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home : most recent : statewide implications August 23, 2017

7/24/2017 8:19:00 AM
Younger generations volunteer but turn away from traditional organizations
Ian Oechsle helps out during Fabulous Friday at the Christian Center which makes and delivers sack lunches around Anderson for $6.50 on the third Friday of each month. The proceeds from one lunch are enough to pay for four meals in The Christian Center's food kitchen. Staff photo by Don Knight
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Ian Oechsle helps out during Fabulous Friday at the Christian Center which makes and delivers sack lunches around Anderson for $6.50 on the third Friday of each month. The proceeds from one lunch are enough to pay for four meals in The Christian Center's food kitchen. Staff photo by Don Knight

Kelly Dickey, Herald Bulletin Features Editor

ANDERSON — Throughout the school year, Rob Spaulding watches as Anderson University students make their way from campus to the kitchen at the Christian Center.

They could just work in the background, chopping vegetables or washing dishes. But they eventually make their way into the dining room to talk to guests in need of a meal or play board games with residents.

“College kids want to do something that’s real and authentic,” said Spaulding, executive director of the Christian Center. “They want to engage people they serve… I think young people want that authenticity.”

Younger generations are changing the way — or how often — they volunteer, and while some local organizations are adapting, others are struggling to attract new helpers.

Millennials want to be involved and support causes they care about, and 63 percent surveyed said they volunteer for nonprofits, according to the 2012 Millennial Impact Report. The report is one of a series sponsored by the Case Foundation that examines millennial volunteer, charity and work habits.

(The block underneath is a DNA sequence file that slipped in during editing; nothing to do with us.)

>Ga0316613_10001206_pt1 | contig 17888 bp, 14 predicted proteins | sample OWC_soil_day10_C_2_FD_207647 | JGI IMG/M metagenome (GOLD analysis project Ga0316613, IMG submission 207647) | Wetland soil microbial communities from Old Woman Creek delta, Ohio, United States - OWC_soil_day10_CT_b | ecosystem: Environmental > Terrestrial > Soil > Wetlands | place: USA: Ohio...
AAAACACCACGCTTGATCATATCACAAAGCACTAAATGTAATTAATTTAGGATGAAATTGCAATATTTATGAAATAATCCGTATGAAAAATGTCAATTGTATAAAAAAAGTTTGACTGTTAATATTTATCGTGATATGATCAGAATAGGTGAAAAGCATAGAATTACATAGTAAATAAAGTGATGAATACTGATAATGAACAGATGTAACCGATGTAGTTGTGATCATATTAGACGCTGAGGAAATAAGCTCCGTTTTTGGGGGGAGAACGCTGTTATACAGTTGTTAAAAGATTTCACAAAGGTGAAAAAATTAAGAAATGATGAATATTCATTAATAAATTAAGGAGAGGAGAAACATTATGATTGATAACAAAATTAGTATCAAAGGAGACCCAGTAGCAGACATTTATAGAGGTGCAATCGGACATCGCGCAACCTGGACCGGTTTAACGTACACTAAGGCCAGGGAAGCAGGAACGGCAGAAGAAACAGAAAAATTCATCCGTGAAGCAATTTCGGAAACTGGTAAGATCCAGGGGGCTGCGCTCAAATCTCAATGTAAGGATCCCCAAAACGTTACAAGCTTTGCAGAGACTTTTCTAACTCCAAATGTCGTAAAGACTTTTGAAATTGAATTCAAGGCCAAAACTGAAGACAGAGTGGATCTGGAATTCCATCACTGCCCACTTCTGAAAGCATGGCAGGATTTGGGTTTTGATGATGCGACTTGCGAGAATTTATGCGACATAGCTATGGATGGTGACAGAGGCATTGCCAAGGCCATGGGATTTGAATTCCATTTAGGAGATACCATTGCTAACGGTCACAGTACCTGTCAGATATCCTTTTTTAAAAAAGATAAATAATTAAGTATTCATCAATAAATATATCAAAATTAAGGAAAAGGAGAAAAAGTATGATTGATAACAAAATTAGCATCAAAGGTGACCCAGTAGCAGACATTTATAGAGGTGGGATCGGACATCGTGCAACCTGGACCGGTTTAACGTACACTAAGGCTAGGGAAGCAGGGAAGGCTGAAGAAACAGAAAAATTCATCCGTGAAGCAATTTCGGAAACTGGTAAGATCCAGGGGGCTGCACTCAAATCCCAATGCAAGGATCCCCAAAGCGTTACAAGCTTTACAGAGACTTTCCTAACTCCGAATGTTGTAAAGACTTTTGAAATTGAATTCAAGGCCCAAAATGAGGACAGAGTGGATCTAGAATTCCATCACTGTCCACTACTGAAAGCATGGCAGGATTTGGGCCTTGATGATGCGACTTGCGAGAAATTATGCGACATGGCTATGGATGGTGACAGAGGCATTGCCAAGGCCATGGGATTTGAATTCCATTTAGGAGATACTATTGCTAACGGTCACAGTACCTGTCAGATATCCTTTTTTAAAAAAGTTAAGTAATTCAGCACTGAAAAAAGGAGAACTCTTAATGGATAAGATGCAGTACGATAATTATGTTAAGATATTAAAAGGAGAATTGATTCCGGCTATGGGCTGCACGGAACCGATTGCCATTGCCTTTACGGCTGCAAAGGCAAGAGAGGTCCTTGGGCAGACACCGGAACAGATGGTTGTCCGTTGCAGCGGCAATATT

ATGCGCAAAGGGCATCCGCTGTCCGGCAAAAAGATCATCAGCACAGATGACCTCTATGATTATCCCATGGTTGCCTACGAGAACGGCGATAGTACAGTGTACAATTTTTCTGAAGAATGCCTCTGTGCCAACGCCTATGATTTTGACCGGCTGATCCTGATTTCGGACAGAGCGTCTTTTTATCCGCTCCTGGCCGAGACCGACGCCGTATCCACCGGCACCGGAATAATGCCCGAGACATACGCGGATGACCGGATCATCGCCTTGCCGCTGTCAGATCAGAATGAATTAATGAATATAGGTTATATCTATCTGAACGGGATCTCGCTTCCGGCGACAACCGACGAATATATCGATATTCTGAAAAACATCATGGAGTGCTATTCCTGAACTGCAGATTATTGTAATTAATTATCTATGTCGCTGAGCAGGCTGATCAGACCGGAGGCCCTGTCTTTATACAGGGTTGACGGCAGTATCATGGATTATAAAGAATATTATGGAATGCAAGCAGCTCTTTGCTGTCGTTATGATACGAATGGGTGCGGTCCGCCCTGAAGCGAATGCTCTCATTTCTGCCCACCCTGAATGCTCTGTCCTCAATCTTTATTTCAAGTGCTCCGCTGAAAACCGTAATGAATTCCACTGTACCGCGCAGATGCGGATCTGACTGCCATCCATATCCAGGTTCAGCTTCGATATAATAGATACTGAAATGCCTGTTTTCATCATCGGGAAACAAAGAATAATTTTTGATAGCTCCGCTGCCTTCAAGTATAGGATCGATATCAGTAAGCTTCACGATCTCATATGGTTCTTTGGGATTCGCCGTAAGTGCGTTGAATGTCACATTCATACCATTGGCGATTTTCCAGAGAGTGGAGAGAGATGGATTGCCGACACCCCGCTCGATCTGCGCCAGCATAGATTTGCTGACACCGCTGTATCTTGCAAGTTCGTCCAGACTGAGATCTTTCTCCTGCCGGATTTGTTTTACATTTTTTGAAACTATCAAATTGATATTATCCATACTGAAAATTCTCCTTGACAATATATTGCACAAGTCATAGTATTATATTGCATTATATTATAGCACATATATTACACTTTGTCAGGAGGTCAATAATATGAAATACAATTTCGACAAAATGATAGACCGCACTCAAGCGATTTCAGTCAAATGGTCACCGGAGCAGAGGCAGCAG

According to the report, 48 percent of respondents said millennials want to utilize their education, background or professional expertise to help nonprofits build their capacity.

Forty percent also said they want a chance to serve on a board or advisory committee.

After volunteering for the Christian Center for four years, Ian Oechsle, 22, is in the process of joining the board of directors.

His involvement started with Friday night visits to the kitchen with other AU students and evolved into volunteering in different capacities whenever he has free time, building relationships, weightlifting with residents and even staying in the shelter for a week to learn more about their experiences.

“It’s been my goal over the past several years to know them and know their needs,” Oechsle said. “I think it’s important to hold their perspective when we’re always trying to improve.”

But it’s not just millennials where organizations are seeing a shift in volunteerism.

Finding volunteers

Anderson Noon Lions Club president Jean Stiers has noticed that fewer middle age adults are involved with the organization. She suspects part of the reason is their kids are more involved in sports and activities, which require massive parental involvement.

“We didn’t have all these things to be involved in when we were younger,” she said. “When you’re involved in something, you’re full-force involved with it. I think that takes away a lot of people.”